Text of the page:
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Adaptations can only hurt themselves

One of the arguments occasionally bandied about is that Sherlock Holmes pastiches, fan fiction, screen adaptations etc. can, if not done well, damage Sherlock Holmes as a character. I believe an argument on these lines has been put forward by the Conan Doyle estate in its battle over copyright in the US.

So let’s clear this up once and for all (fingers crossed). It is not possible for any third-party version of Sherlock Holmes to damage the “brand” it can only damage itself.

Pretty poor - but Holmes continues
There are some truly awful pastiches (or more commonly homages) and fan fiction out there - I've waded through quite a lot of them. There are also some pretty dire screen outings. However, it all finds an audience to some extent and the fact is that the only person who was ever capable of ruining Sherlock Holmes was Arthur Conan Doyle. It’s his creation (and remains his creation) and was his to damage. Some might argue that some of his later Holmes stories risked exactly that but, as the author, that was his risk and his alone.

Ditto
If Mark Gatiss and Steven Moffat take leave of their good senses and mess up the new series of Sherlock (and no I'm not suggesting they will – this is merely an example) or the writers of Elementary do likewise (and some clearly think they have) it will only ruin their version of Sherlock Holmes. The original will endure as he has done through countless adaptations on page, stage and screen. History is littered with plenty of awful Holmeses and if you have a bad experience and allow it to put you off the original I would venture to suggest you were never a serious fan in the first place.

Need I go on?
Holmes has endured worse and will do so again but he always comes through it intact.


Written by Alistair Duncan
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6 comments:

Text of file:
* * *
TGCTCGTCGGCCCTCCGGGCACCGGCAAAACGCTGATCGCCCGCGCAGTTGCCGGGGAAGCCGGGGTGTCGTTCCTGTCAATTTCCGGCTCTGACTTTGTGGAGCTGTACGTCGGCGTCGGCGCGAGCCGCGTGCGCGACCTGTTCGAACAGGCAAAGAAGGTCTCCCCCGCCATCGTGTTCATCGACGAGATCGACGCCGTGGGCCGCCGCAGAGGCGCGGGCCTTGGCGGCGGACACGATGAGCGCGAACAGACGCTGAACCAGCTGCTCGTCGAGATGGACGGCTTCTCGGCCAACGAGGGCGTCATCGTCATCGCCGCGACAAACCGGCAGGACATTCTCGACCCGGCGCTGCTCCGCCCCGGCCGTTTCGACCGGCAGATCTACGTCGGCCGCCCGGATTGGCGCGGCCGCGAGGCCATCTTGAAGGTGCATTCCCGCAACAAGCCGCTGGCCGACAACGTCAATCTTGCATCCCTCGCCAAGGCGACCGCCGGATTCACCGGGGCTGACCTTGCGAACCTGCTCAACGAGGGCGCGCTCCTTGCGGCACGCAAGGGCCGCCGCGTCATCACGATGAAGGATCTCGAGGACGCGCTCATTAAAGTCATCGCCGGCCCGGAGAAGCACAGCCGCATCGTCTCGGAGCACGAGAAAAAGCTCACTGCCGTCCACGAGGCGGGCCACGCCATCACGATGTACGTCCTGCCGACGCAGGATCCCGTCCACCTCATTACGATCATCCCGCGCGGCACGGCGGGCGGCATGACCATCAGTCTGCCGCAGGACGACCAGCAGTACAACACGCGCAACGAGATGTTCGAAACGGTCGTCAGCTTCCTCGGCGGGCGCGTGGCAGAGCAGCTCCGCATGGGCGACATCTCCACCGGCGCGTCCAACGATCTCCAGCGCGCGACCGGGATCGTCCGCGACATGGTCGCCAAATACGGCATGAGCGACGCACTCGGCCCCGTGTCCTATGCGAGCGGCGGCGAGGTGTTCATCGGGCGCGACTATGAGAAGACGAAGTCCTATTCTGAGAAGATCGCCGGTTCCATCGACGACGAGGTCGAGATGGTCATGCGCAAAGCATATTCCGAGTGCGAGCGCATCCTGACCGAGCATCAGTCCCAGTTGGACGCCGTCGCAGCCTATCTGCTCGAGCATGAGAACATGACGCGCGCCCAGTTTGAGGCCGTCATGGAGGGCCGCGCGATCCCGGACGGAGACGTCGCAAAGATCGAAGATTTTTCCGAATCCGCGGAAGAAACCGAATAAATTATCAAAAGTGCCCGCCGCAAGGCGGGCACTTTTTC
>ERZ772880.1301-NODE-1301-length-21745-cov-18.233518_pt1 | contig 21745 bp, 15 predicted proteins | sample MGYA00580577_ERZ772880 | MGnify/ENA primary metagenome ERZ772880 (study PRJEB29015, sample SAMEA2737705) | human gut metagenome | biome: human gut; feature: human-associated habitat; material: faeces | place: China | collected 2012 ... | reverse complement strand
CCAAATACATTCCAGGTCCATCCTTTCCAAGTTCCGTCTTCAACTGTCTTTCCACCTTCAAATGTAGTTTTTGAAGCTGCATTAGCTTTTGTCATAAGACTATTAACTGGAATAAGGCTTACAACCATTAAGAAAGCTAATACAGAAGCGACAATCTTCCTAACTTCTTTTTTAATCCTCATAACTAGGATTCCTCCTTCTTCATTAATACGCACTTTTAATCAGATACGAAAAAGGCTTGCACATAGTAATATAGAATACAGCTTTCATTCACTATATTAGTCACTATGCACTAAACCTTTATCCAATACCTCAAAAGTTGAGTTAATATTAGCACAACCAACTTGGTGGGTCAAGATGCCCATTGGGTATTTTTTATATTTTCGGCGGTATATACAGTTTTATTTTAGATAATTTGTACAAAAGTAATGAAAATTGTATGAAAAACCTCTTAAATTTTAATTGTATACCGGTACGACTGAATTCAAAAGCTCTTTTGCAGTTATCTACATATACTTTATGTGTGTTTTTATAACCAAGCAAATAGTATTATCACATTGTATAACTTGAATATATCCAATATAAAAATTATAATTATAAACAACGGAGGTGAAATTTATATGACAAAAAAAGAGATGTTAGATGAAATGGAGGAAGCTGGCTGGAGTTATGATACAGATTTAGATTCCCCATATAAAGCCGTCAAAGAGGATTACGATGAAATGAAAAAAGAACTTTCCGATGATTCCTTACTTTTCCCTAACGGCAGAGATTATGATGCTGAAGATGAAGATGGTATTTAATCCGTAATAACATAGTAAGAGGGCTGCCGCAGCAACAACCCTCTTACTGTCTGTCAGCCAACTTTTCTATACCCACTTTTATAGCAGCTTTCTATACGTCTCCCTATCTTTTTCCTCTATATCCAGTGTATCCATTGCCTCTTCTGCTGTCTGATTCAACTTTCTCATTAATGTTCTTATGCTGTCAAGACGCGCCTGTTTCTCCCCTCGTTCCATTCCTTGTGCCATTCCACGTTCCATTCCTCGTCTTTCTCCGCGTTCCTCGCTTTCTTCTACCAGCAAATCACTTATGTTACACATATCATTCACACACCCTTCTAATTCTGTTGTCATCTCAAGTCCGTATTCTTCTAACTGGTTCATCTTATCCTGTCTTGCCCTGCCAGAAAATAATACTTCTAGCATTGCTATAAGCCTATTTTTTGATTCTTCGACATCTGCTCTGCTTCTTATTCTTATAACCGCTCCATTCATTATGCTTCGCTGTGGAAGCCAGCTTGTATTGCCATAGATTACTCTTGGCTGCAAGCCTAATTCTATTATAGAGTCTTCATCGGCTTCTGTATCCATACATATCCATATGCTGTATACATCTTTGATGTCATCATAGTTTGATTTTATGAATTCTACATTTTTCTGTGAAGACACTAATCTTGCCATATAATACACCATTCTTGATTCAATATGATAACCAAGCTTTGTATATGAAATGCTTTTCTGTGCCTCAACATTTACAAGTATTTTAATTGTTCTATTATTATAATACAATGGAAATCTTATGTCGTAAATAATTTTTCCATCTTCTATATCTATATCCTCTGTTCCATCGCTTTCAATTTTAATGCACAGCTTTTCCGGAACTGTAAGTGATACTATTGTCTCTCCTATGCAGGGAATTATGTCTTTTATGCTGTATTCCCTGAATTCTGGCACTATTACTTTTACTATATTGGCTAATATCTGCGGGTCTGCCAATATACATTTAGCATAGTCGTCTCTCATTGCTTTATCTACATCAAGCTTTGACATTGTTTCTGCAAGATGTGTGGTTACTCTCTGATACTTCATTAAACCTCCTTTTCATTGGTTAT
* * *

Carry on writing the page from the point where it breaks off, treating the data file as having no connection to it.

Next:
1. Thank goodness for common sense.There is a tendency among some Cumberfans to see "Sherlock" as the brainchild of Steven Moffat based on some old detective stories. When CBS's "Elementary" was announced, it was seen as a ripoff of Moffat, not a continuation of an hundred and twenty year tradition of others appropriating Doyle's creation and genius for their own profit. Moffat himself played into that perception back in March of 2012, when saying of "Elementary", "It isn't a version of our show. They've just decided to go off and do one of their own, having been turned down by us to do an adaptation of our version. So how do you think I feel about it? Annoyed is in there. The bigger problem for us with Elementary is, what if it's terrible? What if it's awful? Then it degrades the brand. If there's this completely unrelated rogue version of Sherlock going around and it's bad, it can be bad for us. I remember there was a legitimate American version made of Coupling, actually adapted from our version. It was terrible and it was a disaster and it did sort of diminish the original. So if there's this completely unrelated rogue version of Sherlock going around and it's bad, it can be bad for us." It's interesting for two reasons: one, he speaks of brand damage and rogue Sherlocks as if the character of Sherlock Holmes was his and as if his was the only legitimate version of Sherlock Holmes. Two, he speaks of the authorized American version of "Coupling" and its diminishing of the original, but glosses over the fact that his "Coupling" was a rogue version of NBC's "Friends". Moffat is annoyed at CBS doing to him what he did to NBC. As the old bumper sticker says, "Karma's A Bitch".